Scaffolding is essential to the safe and timely completion of most large-scale construction projects in Oklahoma City. When assembled and used correctly, scaffolding provides sturdy support for construction workers as they go about their jobs. However, problems like wood rot and misuse can cause scaffolding to weaken, deform, or collapse completely, leading to falls from heights and other serious accidents.
If you or your spouse was injured in a scaffolding collapse accident on an Oklahoma City construction project, they could be entitled to workers’ compensation benefits from their employer. In addition, they could also have grounds for a personal injury claim. Depending on what caused the accident, compensation may be available for your medical bills, hospital bills, lost earnings, and other hardships.
At Hasbrook & Hasbrook, our construction accident lawyers combine over three quarters of a century of experience. We are highly knowledgeable and fully committed to helping injured construction workers fight for the compensation they deserve. Call our law offices at (405) 698-3040 to set up a free and completely confidential legal consultation today.
OSHA Scaffolding Regulations: Safety Requirements and Employer Liability
The Occupational Safety and Health Administration (OSHA) establishes federal scaffolding safety criteria under Section 1910.28 of the Occupational Safety and Health Standards. These standards set forth “general requirements for all scaffolds” in any type of building project. Under OSHA rules, scaffolds must:
- Be “maintained in safe condition.”
- Be capable of supporting four times the maximum intended load without collapsing.
- Be made using special scaffold-grade lumber.
- Be repaired “immediately” if they are ever damaged or weakened.
- Feature overhead protection against falling object strikes.
They must not:
- Be loaded past their maximum load.
- Be modified or moved (from side to side) while someone is using or standing on them.
- Be propped up with bricks or pieces of wood.
- Be so cluttered with tools, debris, or natural materials (e.g. sand, dirt) that it creates a hazard.
Furthermore, employers are banned from making their employees work on scaffolds “during storms or high winds,” or “on scaffolds which are covered with ice or snow, unless all ice or snow is removed and planking sanded to prevent slipping.”
These are just a few of the numerous requirements scaffolds are expected to comply with. Unfortunately, construction companies don’t always obey these regulations. When construction companies take shortcuts and bend safety rules in order to save money, it’s their employees who suffer as a consequence. Some examples of defects and hazards that can lead to a scaffolding collapse include:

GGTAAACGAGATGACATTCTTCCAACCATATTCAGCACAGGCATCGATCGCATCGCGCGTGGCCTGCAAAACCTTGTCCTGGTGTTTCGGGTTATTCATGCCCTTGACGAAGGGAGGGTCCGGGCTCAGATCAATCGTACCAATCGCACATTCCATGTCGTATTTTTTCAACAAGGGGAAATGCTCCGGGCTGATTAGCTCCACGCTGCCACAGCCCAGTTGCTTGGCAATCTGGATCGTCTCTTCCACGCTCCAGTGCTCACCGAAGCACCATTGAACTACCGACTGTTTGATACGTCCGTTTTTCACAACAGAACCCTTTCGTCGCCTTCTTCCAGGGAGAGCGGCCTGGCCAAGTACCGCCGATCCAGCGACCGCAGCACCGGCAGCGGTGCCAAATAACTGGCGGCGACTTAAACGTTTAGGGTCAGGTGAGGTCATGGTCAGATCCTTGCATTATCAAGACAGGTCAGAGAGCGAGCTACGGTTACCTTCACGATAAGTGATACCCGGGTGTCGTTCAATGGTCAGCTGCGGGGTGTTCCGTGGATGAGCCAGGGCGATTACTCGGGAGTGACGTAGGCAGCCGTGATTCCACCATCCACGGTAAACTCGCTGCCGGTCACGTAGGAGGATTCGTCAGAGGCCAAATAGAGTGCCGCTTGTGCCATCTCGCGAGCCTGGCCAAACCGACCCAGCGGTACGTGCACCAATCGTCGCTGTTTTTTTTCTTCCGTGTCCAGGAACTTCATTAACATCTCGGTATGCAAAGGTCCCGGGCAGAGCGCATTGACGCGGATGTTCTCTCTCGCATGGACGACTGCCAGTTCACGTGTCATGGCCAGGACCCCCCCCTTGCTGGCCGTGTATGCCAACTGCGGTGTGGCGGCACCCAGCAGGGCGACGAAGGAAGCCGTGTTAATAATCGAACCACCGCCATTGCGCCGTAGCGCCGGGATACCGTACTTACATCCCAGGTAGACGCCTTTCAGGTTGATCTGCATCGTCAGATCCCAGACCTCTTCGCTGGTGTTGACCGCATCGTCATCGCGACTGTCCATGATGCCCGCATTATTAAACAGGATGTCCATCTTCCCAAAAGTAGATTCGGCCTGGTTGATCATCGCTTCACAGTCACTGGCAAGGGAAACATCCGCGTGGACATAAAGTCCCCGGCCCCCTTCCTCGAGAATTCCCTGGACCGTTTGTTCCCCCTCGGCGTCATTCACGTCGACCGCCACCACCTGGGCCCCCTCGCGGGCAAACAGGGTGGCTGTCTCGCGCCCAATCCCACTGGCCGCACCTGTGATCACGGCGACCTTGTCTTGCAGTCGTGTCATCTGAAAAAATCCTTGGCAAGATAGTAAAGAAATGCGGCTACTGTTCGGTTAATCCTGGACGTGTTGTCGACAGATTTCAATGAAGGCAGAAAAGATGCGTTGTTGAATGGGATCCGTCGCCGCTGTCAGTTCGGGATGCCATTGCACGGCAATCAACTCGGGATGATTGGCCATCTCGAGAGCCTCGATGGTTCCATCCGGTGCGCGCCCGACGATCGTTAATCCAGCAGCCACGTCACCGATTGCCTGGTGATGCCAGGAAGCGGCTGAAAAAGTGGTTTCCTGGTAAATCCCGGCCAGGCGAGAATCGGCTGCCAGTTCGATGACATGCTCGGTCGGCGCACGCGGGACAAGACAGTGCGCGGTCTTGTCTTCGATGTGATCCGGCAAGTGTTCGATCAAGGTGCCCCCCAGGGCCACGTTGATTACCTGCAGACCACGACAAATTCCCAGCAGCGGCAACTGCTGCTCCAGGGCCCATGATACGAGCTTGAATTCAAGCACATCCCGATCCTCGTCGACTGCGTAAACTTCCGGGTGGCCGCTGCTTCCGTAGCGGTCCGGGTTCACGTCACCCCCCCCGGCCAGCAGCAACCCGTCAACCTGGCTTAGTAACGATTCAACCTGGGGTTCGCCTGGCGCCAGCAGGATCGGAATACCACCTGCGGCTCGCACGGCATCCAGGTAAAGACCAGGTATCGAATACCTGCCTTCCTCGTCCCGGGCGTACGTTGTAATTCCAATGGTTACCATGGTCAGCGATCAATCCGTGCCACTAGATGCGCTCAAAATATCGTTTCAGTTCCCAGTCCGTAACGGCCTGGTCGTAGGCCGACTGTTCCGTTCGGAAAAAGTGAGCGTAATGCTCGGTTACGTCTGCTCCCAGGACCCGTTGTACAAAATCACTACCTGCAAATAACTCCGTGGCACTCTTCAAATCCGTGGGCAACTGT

- Defective structural components, like cracked bolts.
- Lack of adequate supervision when setting up or working on scaffolds.
- Improper assembly and installation of scaffolding.
- Improper maintenance of scaffolding or wooden planks.
- Improper storage, which can cause damage before the product is even shipped out for use.
- Improper usage or loading.
Deaths and Injuries Caused by Falls in the Construction Industry
When a scaffold suddenly tilts or fails, a fall is virtually unavoidable. Falls from heights are a pervasive problem in the construction industry, accounting for 349 out of the 874 construction worker deaths reported to OSHA in 2014 (about 40%). Scaffolding issues are often to blame, as the third most frequently cited OSHA safety violation from October 2014 to September 2015. Accidental falls from scaffolds can cause catastrophic or fatal injuries, including:
- Traumatic Brain Injury (TBI)
- Spinal Cord Injury (SCI)
- Back Injuries
- Scarring and Disfigurement
- Broken Bones
- Fractured Rib
- Fractured Collarbone
- Fractured Ankle
- Fractured Wrist
- Fractured Arm
- Fractured Leg
- Fractured Pelvis
- Fractured Vertebrae
- Dental/Facial Injuries
- Broken Nose
- Broken Cheekbone
- Broken Jaw
- Soft Tissue Injuries
- Torn Ligaments (Sprains)
- Torn/Pulled Muscles (Strains)
- Severe Contusions (Bruising)
In other cases, it’s not the person on the scaffold who is injured, but the person working underneath. These types of injuries can occur when sharp, heavy tools and building materials slide off of tilted platforms, striking the heads, shoulders, or toes of the workers below. While less common than falls, object strikes are another widespread hazard in the construction industry, causing more than 8% of deaths in 2014.
If you were injured at an unsafe worksite in Oklahoma City, you should speak to an attorney immediately about getting compensated. Negligent employers who ignore OSHA regulations may be subject to stiff penalties, and should be held accountable for accidents caused by their careless approach to building.
Rely on an Experienced Oklahoma Personal Injury Lawyer for Help Today
The scaffolding collapse lawyers of Hasbrook & Hasbrook are dedicated to helping injured construction workers get compensated for preventable injuries. To set up a free legal consultation, call our law offices at (405) 698-3040. Your information will be kept confidential, and you’ll never be charged any fees unless we make a recovery for you.